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Another Jockey Box Questions

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  • Another Jockey Box Questions

    New to the Forum (and blogging)...Have a question, what are reasonable numbers for dispensing from jockey boxes vs. the large keg coolers (4 box)? For example, a July outdoor concert in WY with 10,000 to 12,000 people? I am getting conflicting information from my local distributors. Thanks, appreciate any advice or words of wisdom.

  • #2
    The jockey boxes with 120' coils are designed to handle large events. They will allow beer no warmer than 50F in the keg to be dispensed with faucets virtually wide open.

    Maintain a consistent ice water bath over the coils and add ice as the event is ongoing. The warmer the beer, the more ice you will require.

    Placing the kegs in series allows for less system maintenance. Based on volume, the series can be customized where the system would be hands off the majority of the event. The only maintenance would be to check the kegs in series to determine which are empty and to check the ice bath over the coils.
    Scott Zuhse, Instructor Micro Matic Dispense Institute


    • #3
      Another jockey box question

      Thank you. Which system would you recommend? My decision will not be based on costs, I do not want to compromise the customer experience at all.


      • #4
        Check out this link to jockey boxes. Select a system that uses the 120' coil. This is a proven system at many events over the last couple of decades.
        Scott Zuhse, Instructor Micro Matic Dispense Institute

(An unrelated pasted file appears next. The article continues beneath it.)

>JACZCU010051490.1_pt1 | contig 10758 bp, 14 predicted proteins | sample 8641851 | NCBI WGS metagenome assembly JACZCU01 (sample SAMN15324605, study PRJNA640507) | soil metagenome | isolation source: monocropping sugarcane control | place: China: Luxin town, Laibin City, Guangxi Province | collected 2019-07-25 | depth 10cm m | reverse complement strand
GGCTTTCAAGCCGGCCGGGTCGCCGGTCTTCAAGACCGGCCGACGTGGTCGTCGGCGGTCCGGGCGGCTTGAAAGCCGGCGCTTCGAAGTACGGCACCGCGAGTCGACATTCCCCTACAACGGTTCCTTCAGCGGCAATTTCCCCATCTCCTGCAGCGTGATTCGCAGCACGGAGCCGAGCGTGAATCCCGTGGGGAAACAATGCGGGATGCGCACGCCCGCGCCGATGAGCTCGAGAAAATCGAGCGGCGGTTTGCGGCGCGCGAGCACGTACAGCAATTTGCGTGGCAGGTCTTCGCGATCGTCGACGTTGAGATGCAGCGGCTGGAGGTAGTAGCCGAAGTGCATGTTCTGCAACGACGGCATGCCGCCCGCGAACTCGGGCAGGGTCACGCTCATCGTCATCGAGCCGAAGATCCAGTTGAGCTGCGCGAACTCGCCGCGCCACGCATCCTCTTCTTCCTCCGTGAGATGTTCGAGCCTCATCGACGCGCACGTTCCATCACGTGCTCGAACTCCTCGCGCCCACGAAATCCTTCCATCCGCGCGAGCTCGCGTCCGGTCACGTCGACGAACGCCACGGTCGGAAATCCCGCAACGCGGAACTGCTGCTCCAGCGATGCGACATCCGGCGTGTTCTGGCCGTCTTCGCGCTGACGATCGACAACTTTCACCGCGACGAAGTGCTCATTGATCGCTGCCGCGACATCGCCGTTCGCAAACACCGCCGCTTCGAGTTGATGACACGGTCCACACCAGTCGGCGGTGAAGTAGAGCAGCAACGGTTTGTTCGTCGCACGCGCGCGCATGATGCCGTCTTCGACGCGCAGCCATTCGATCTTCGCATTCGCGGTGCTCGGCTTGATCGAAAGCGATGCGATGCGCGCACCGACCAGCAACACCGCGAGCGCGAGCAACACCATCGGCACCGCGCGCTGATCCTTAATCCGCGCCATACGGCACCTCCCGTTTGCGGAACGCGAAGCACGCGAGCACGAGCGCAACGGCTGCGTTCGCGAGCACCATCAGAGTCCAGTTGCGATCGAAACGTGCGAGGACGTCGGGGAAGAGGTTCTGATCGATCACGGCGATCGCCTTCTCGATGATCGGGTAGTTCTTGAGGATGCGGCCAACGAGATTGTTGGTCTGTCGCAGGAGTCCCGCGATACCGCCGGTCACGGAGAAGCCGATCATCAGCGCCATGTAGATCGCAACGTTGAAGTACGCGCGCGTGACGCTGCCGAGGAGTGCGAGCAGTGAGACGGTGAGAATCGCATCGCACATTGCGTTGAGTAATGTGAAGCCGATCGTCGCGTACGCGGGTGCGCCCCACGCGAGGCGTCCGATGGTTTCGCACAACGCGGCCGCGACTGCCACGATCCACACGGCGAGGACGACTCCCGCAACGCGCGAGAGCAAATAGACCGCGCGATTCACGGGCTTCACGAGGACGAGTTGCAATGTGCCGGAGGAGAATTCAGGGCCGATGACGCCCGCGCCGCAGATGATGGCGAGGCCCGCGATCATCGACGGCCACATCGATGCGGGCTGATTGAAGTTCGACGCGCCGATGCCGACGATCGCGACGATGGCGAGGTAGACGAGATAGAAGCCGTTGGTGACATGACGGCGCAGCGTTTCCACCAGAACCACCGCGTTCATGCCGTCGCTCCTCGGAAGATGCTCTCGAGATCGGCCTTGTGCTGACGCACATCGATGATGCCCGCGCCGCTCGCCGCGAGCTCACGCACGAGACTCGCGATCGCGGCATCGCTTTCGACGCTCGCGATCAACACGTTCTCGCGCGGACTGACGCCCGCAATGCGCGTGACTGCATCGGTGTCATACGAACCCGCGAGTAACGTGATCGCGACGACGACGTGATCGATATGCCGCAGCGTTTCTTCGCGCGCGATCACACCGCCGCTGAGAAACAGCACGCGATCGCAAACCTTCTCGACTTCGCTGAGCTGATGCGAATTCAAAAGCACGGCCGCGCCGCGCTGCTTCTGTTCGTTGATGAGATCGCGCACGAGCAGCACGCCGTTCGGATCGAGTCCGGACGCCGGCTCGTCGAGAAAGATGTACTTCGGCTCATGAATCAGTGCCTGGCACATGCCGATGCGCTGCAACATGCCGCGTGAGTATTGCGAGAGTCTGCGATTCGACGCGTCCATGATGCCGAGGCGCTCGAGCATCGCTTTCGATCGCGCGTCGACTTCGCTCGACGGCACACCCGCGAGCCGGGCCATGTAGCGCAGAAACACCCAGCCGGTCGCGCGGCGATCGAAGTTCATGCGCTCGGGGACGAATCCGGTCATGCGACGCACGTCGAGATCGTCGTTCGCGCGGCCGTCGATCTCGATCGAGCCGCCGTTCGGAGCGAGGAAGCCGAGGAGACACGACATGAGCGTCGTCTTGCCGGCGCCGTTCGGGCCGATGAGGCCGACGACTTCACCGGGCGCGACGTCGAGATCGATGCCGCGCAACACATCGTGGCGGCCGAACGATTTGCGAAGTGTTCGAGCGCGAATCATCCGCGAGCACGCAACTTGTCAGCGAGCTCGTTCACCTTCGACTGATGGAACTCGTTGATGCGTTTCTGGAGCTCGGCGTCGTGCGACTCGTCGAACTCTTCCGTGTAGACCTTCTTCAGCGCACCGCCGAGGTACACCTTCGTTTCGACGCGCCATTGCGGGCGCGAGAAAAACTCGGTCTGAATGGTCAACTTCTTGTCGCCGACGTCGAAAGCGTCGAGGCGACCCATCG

• #5
          Dawn, I think Scott missed your second question, "Which is better for an event with 10-12 thousand people, jockey boxes or a large, 4 keg cooler dispensing system?

          Personally, I can't say which is better but both would probably work equally well as far as dispensing quality beer at high volumes (as long as the jockey boxes use 120 ft stainless coils as Scott pointed out). I guess it comes down to which is more readily available to you. The jockey box route may require a little more maintenance during the event since you'll need to refresh the ice in the ice/water bath but you also don't need to worry about keeping a bunch of kegs cold. Just make sure they don't get too warm (over 50-55 deg f) and keep them out of the sun. I also like the idea of putting the tapped kegs in series so there's less to deal with as far as untapping and tapping kegs as the day goes on.

          As far as the customer experience goes, as long as the organizer of the event understands the proper operation of the jockey box setup, the beer should pour nice and cold all day.
          Last edited by Hophead; 12-19-2008, 10:07 AM.


          • #6
            Scott & Hophead, thank you for the info.

            I'm still deciding, there are a lot of factors. The people are in SRO (standing room only) the kegs are in direct sunlight. Keeping the kegs cold prior isn't really a problem, they are in a refer truck close by.


            • #7
              As long as your kegs are in a refrigerated truck, you should have minimal problems even if they are to be in a warm area. It would be best to cover them with a white sheet or similarly light colored shield if feasible.

              How many faucets are you looking at total for the event and what is the duration? 10k-12k people is a sizable event, and if you need to serve a LOT of beer to MANY people in a relatively SHORT TIME this might factor in.

              Having used a wide variety of equipment for high capacity event dispensing, including jockey boxes, portable refrigerated draft trailers, and full size commercial keg boxes on site, I can say that overall the least problems have been had with jockey boxes. As long as you can supply ice, gas, and beer - they are relatively simple. The refrigeration failing on your rental trailer at the high point of the event is not something you want to have to run me.


              • #8
                Jockey Box coil systems were designed specifically fro these type events. If you desire multiple dispense locations, even better.
                Scott Zuhse, Instructor Micro Matic Dispense Institute